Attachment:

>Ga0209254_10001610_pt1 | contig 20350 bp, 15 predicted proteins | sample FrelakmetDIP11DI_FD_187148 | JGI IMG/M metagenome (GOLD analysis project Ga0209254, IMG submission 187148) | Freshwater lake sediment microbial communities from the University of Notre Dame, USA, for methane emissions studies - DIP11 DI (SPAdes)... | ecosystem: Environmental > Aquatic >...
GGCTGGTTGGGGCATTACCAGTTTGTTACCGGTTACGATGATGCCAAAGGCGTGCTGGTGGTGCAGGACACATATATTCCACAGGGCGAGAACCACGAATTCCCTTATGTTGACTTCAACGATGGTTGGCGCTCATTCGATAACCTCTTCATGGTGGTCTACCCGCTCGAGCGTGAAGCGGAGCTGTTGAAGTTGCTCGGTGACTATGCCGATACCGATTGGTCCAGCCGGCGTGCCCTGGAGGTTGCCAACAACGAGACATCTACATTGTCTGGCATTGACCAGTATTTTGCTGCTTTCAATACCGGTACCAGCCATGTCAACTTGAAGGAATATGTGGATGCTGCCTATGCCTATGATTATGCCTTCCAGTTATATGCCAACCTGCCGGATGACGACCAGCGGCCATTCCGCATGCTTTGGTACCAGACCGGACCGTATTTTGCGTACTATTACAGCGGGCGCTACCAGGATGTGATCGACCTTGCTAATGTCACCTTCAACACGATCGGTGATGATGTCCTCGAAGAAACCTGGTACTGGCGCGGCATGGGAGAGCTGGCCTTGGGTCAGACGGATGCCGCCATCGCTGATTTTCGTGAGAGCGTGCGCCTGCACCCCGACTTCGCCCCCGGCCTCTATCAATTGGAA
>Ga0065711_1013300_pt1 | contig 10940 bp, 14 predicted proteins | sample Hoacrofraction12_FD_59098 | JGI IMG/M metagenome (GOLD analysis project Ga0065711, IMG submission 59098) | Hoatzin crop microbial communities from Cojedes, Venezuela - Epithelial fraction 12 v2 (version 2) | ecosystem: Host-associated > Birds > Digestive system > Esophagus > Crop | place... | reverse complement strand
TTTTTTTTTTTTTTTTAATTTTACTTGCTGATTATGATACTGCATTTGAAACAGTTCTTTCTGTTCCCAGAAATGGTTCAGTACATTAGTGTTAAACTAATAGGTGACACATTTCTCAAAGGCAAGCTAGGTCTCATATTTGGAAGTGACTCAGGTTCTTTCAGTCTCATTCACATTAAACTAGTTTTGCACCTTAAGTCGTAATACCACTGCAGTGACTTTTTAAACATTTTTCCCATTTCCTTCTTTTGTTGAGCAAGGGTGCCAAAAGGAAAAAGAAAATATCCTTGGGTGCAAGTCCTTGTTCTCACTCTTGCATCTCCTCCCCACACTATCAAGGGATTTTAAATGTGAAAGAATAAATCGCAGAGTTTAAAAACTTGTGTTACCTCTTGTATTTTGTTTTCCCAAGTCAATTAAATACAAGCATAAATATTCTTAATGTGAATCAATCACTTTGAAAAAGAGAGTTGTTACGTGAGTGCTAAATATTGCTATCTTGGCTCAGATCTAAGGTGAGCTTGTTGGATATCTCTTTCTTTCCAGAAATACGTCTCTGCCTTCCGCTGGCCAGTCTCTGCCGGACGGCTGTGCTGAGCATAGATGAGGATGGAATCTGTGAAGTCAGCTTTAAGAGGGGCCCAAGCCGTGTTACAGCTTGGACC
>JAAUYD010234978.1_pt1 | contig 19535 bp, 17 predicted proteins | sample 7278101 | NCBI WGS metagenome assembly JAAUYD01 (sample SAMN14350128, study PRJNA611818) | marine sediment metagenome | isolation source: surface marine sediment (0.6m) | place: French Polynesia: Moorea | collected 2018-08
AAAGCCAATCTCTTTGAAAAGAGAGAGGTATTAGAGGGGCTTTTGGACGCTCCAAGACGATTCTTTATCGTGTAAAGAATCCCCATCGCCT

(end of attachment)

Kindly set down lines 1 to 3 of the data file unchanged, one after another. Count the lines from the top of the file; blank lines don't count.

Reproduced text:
>Ga0209254_10001610_pt1 | contig 20350 bp, 15 predicted proteins | sample FrelakmetDIP11DI_FD_187148 | JGI IMG/M metagenome (GOLD analysis project Ga0209254, IMG submission 187148) | Freshwater lake sediment microbial communities from the University of Notre Dame, USA, for methane emissions studies - DIP11 DI (SPAdes)... | ecosystem: Environmental > Aquatic >...
GGCTGGTTGGGGCATTACCAGTTTGTTACCGGTTACGATGATGCCAAAGGCGTGCTGGTGGTGCAGGACACATATATTCCACAGGGCGAGAACCACGAATTCCCTTATGTTGACTTCAACGATGGTTGGCGCTCATTCGATAACCTCTTCATGGTGGTCTACCCGCTCGAGCGTGAAGCGGAGCTGTTGAAGTTGCTCGGTGACTATGCCGATACCGATTGGTCCAGCCGGCGTGCCCTGGAGGTTGCCAACAACGAGACATCTACATTGTCTGGCATTGACCAGTATTTTGCTGCTTTCAATACCGGTACCAGCCATGTCAACTTGAAGGAATATGTGGATGCTGCCTATGCCTATGATTATGCCTTCCAGTTATATGCCAACCTGCCGGATGACGACCAGCGGCCATTCCGCATGCTTTGGTACCAGACCGGACCGTATTTTGCGTACTATTACAGCGGGCGCTACCAGGATGTGATCGACCTTGCTAATGTCACCTTCAACACGATCGGTGATGATGTCCTCGAAGAAACCTGGTACTGGCGCGGCATGGGAGAGCTGGCCTTGGGTCAGACGGATGCCGCCATCGCTGATTTTCGTGAGAGCGTGCGCCTGCACCCCGACTTCGCCCCCGGCCTCTATCAATTGGAA
>Ga0065711_1013300_pt1 | contig 10940 bp, 14 predicted proteins | sample Hoacrofraction12_FD_59098 | JGI IMG/M metagenome (GOLD analysis project Ga0065711, IMG submission 59098) | Hoatzin crop microbial communities from Cojedes, Venezuela - Epithelial fraction 12 v2 (version 2) | ecosystem: Host-associated > Birds > Digestive system > Esophagus > Crop | place... | reverse complement strand